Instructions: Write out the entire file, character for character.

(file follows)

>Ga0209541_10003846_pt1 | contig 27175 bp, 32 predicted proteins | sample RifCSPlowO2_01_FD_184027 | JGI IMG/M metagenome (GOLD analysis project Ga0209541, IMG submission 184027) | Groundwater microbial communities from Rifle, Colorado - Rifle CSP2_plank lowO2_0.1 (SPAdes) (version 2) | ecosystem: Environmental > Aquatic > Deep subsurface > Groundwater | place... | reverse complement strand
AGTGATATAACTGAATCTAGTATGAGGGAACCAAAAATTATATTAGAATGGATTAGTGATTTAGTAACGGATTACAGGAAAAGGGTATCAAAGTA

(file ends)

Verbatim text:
>Ga0209541_10003846_pt1 | contig 27175 bp, 32 predicted proteins | sample RifCSPlowO2_01_FD_184027 | JGI IMG/M metagenome (GOLD analysis project Ga0209541, IMG submission 184027) | Groundwater microbial communities from Rifle, Colorado - Rifle CSP2_plank lowO2_0.1 (SPAdes) (version 2) | ecosystem: Environmental > Aquatic > Deep subsurface > Groundwater | place... | reverse complement strand
AGTGATATAACTGAATCTAGTATGAGGGAACCAAAAATTATATTAGAATGGATTAGTGATTTAGTAACGGATTACAGGAAAAGGGTATCAAAGTA